I don’t want to love QR codes, but I just can’t help myself. They used to be outcasts, but now everybody wants to be their friend. Just in case you’ve been living under a rock, QR codes are those glitchy black and white squares we all have to scan with our phones if we want to get more information about something. They didn’t catch on until a little pandemic came along and taught us that everything we touch can put us in grave danger. With our lives already revolving around the little supercomputers in our pockets, it wasn’t a far step to give in and become completely addicted.
Pizzerias’ first step into QR codes was as a replacement for paper menus. No more need to reprint every time prices change or a new item gets added, QR codes gave pizzerias license to make changes in real time. Customers like me were already used to ordering food online, so viewing a menu on a phone isn’t anything new.
I’m glad that pizzerias have embraced QR codes, but I’m worried they’re not always using them correctly. Customers interact with QR codes on their mobile devices, not on desktop or laptop computers. That means that any page I land on as a result of scanning a QR code should be optimized for mobile. Just this week I scanned a QR code at a restaurant and landed on a gallery of photos of their menu. I had to pinch and enlarge just to read the dang thing. And every time I did so the pixelation made the menu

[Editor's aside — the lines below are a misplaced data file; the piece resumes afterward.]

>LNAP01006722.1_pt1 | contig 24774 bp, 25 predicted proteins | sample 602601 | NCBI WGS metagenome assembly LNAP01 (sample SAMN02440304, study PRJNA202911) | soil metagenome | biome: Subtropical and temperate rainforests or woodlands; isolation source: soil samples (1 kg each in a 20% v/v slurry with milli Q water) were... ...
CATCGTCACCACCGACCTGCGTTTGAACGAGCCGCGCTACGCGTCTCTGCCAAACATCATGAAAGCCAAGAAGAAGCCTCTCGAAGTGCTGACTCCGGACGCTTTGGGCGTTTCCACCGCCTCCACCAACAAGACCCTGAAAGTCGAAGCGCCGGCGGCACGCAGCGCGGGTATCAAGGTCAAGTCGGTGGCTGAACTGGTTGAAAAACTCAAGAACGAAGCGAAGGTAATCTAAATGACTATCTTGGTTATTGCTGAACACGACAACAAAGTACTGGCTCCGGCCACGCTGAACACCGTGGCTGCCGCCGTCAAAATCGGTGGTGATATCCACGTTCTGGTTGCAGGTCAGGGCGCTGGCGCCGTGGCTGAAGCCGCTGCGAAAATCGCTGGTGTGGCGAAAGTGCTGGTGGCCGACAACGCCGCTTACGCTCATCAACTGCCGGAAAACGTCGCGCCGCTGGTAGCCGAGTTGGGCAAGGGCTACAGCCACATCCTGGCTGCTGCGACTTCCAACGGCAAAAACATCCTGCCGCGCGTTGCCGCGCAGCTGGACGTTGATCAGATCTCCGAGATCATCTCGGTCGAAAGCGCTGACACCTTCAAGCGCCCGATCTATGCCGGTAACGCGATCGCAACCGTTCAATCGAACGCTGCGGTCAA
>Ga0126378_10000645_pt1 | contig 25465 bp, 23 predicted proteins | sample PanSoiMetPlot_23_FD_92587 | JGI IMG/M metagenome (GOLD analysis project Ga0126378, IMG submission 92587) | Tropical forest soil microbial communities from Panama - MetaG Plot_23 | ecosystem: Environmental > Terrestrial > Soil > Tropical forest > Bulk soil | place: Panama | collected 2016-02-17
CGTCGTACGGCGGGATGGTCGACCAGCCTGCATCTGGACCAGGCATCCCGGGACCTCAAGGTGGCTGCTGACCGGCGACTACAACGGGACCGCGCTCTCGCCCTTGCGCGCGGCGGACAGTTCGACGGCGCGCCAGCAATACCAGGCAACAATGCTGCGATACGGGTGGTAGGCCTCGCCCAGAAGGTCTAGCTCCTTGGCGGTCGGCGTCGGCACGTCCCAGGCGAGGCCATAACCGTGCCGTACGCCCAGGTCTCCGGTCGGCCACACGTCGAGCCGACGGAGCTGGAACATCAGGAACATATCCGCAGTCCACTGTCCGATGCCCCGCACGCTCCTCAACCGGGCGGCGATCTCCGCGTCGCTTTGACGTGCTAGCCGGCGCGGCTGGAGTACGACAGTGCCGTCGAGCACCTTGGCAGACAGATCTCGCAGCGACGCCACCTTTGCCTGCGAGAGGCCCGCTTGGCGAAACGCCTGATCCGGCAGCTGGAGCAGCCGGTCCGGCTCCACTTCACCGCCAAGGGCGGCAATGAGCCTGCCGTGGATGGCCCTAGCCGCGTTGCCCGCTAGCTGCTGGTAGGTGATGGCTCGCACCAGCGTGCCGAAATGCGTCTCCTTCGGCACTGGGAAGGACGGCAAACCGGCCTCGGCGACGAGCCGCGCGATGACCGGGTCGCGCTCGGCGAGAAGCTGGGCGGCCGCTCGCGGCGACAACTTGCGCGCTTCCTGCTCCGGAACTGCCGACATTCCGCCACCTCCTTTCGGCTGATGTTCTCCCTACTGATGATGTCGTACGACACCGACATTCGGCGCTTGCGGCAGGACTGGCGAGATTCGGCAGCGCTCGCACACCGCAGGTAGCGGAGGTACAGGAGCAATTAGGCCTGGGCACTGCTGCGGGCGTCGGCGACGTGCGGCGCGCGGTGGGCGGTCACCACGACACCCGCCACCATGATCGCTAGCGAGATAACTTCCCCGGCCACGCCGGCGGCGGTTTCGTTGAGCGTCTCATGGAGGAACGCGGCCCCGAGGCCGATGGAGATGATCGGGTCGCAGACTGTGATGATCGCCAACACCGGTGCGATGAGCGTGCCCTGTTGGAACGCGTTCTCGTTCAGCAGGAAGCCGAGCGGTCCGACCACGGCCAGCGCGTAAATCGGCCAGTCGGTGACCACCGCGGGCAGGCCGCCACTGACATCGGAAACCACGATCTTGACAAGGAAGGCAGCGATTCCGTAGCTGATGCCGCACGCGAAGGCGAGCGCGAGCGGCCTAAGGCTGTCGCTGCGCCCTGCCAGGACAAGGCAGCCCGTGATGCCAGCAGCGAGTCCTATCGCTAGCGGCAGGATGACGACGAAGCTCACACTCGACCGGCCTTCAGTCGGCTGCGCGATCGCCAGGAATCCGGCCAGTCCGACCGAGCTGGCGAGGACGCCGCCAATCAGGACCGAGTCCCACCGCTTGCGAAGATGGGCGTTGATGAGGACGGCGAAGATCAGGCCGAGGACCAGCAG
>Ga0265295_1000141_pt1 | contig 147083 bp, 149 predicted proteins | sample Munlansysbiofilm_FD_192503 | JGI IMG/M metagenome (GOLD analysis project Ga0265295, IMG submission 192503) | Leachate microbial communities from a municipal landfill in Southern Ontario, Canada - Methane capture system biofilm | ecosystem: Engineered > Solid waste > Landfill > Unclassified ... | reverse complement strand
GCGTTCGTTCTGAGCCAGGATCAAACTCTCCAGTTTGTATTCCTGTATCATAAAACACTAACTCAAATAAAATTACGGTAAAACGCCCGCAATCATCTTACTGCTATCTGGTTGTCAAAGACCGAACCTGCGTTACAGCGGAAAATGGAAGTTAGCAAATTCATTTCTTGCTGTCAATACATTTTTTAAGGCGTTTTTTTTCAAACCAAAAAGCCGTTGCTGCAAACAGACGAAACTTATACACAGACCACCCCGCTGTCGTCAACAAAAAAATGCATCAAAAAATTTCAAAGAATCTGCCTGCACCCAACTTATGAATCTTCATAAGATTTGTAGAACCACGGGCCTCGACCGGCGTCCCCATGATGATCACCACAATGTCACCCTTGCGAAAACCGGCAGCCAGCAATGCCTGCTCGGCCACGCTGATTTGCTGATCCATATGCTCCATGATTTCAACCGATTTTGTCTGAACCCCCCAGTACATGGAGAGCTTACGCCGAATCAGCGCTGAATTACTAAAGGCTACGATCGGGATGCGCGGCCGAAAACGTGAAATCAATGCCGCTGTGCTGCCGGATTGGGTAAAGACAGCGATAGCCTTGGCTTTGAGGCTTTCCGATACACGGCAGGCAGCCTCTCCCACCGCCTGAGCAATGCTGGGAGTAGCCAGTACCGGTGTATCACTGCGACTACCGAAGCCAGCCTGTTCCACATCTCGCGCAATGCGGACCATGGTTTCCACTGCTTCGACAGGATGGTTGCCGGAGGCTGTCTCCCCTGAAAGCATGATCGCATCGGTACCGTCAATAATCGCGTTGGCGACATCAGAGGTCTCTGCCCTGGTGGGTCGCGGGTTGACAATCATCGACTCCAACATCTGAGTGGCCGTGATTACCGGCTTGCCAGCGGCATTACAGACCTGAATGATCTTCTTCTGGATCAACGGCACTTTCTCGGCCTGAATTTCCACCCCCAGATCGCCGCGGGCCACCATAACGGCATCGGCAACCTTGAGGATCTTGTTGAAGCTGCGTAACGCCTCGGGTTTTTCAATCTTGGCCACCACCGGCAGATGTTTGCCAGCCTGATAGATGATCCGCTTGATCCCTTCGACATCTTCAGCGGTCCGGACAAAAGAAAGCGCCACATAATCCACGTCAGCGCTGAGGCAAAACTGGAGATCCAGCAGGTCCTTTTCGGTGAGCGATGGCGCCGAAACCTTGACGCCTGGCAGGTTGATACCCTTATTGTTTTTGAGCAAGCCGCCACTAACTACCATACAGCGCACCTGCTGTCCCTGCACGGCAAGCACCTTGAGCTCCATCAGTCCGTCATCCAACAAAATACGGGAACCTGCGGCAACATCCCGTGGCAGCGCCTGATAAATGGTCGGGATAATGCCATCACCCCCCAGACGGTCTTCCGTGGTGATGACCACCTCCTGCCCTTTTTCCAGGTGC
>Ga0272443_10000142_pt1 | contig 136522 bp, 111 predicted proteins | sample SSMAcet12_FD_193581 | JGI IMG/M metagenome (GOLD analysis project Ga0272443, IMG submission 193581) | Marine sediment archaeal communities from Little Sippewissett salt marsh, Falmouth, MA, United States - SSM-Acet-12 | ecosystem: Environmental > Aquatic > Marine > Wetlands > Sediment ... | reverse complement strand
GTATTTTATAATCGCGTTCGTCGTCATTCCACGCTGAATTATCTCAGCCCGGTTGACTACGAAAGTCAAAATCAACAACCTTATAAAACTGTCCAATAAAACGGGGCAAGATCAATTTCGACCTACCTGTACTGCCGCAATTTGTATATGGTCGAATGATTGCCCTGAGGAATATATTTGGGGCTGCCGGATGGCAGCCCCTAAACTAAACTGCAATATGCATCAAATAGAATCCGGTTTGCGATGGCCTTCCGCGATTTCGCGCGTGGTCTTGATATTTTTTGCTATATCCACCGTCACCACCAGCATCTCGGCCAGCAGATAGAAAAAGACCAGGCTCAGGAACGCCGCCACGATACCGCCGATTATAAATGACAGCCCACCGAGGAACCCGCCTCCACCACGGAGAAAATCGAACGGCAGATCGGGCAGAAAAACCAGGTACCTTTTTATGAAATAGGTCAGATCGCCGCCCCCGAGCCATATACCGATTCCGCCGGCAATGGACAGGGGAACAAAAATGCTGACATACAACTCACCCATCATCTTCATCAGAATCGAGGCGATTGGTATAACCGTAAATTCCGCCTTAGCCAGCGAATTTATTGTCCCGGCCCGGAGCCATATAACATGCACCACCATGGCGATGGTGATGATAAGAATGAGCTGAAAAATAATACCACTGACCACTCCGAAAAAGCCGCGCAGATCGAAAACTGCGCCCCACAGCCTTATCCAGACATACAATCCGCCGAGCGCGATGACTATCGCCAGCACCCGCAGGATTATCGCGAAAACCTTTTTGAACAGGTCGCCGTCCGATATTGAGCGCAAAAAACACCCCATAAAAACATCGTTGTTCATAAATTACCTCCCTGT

impossible to read. If you’re sending people to a page on their mobile device, make sure they can read it once they land. No more PDFs or clunky web pages; just give me the info in straight text.
People are constantly on mobile devices, so it might seem smart to replace everything with QR codes. But I’m afraid we’ve tiptoed into the realm of overuse. Just last week I was testing out a new frozen pizza. I didn’t see any instructions for how to heat the pizza — just a QR code. I thought I’d land on a detailed page with diagrams and charts, but instead I got to a page that just told me to preheat my oven to 450 F and bake the pizza for 6-8 minutes. That was it. Just one sentence. In this case, the QR code inserted an unnecessary hurdle. If I didn’t have my phone on me or the battery was dead, I wouldn’t have known how to deal with the pizza.
The beauty of QR codes is that they remove the stumbling block of having to type in a URL. You can direct customers to enter a competition for a free pizza by scanning a QR code on your wall. Attract direct business from third party delivery customers by offering them 10 percent off when they scan the QR code on the flyer you place on their box. Provide a QR code printed right on the box so customers can directly access your pizzeria’s amazing 80s hair metal playlist.
As much as we may have resisted, the QR code is now en vogue. Use it to simplify your business, but beware of letting the cute little glitchy square create unnecessary barriers for your customers.
SCOTT WIENER is the founder of Scott’s Pizza Tours in New York City and SliceOutHunger.org Instagram: @scottspizzatours